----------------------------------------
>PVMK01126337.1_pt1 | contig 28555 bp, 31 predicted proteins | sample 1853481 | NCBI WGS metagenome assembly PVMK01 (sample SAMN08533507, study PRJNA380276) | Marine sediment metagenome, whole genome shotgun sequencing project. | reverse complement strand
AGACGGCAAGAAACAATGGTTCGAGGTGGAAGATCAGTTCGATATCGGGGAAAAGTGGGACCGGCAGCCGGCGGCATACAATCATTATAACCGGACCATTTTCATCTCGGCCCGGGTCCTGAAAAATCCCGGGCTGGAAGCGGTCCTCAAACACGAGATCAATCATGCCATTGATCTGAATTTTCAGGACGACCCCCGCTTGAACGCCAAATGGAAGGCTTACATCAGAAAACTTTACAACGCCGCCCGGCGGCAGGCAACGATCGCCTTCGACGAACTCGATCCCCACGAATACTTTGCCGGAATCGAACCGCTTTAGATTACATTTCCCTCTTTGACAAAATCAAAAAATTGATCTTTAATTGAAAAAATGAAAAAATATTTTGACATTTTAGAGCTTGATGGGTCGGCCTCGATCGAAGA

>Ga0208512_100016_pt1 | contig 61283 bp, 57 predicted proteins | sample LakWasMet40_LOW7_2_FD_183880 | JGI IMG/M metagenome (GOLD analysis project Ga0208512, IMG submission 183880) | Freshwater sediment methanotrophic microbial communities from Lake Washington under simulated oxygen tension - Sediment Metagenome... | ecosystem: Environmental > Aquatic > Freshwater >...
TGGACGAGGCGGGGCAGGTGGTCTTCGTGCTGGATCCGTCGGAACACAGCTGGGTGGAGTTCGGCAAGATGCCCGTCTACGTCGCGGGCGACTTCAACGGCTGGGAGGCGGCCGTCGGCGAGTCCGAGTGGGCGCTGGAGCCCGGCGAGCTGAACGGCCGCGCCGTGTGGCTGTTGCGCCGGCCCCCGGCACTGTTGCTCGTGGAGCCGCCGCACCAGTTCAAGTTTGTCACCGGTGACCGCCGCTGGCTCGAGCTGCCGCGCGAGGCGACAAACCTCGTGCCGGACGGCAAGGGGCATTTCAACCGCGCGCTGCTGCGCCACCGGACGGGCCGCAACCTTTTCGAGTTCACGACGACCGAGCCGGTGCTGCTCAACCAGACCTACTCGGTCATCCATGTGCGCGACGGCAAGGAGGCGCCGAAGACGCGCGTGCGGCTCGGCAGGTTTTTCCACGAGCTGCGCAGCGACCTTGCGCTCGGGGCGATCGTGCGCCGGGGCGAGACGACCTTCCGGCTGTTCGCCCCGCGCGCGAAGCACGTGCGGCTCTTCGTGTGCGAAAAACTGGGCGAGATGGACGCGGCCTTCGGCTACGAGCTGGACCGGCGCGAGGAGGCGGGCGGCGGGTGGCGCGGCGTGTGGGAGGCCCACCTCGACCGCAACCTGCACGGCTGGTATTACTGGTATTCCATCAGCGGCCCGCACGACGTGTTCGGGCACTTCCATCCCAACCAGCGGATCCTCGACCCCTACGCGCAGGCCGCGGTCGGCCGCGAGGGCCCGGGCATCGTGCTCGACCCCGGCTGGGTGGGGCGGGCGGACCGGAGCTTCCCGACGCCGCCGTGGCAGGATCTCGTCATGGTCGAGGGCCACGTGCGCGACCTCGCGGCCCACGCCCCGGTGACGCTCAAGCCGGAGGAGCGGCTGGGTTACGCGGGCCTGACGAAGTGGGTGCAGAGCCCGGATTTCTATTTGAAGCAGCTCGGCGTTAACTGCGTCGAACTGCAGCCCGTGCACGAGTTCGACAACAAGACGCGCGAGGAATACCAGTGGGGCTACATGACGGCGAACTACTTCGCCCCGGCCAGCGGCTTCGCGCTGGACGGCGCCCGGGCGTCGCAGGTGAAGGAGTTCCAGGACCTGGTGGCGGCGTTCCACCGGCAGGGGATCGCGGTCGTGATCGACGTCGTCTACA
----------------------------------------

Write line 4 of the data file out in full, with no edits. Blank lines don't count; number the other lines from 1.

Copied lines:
TGGACGAGGCGGGGCAGGTGGTCTTCGTGCTGGATCCGTCGGAACACAGCTGGGTGGAGTTCGGCAAGATGCCCGTCTACGTCGCGGGCGACTTCAACGGCTGGGAGGCGGCCGTCGGCGAGTCCGAGTGGGCGCTGGAGCCCGGCGAGCTGAACGGCCGCGCCGTGTGGCTGTTGCGCCGGCCCCCGGCACTGTTGCTCGTGGAGCCGCCGCACCAGTTCAAGTTTGTCACCGGTGACCGCCGCTGGCTCGAGCTGCCGCGCGAGGCGACAAACCTCGTGCCGGACGGCAAGGGGCATTTCAACCGCGCGCTGCTGCGCCACCGGACGGGCCGCAACCTTTTCGAGTTCACGACGACCGAGCCGGTGCTGCTCAACCAGACCTACTCGGTCATCCATGTGCGCGACGGCAAGGAGGCGCCGAAGACGCGCGTGCGGCTCGGCAGGTTTTTCCACGAGCTGCGCAGCGACCTTGCGCTCGGGGCGATCGTGCGCCGGGGCGAGACGACCTTCCGGCTGTTCGCCCCGCGCGCGAAGCACGTGCGGCTCTTCGTGTGCGAAAAACTGGGCGAGATGGACGCGGCCTTCGGCTACGAGCTGGACCGGCGCGAGGAGGCGGGCGGCGGGTGGCGCGGCGTGTGGGAGGCCCACCTCGACCGCAACCTGCACGGCTGGTATTACTGGTATTCCATCAGCGGCCCGCACGACGTGTTCGGGCACTTCCATCCCAACCAGCGGATCCTCGACCCCTACGCGCAGGCCGCGGTCGGCCGCGAGGGCCCGGGCATCGTGCTCGACCCCGGCTGGGTGGGGCGGGCGGACCGGAGCTTCCCGACGCCGCCGTGGCAGGATCTCGTCATGGTCGAGGGCCACGTGCGCGACCTCGCGGCCCACGCCCCGGTGACGCTCAAGCCGGAGGAGCGGCTGGGTTACGCGGGCCTGACGAAGTGGGTGCAGAGCCCGGATTTCTATTTGAAGCAGCTCGGCGTTAACTGCGTCGAACTGCAGCCCGTGCACGAGTTCGACAACAAGACGCGCGAGGAATACCAGTGGGGCTACATGACGGCGAACTACTTCGCCCCGGCCAGCGGCTTCGCGCTGGACGGCGCCCGGGCGTCGCAGGTGAAGGAGTTCCAGGACCTGGTGGCGGCGTTCCACCGGCAGGGGATCGCGGTCGTGATCGACGTCGTCTACA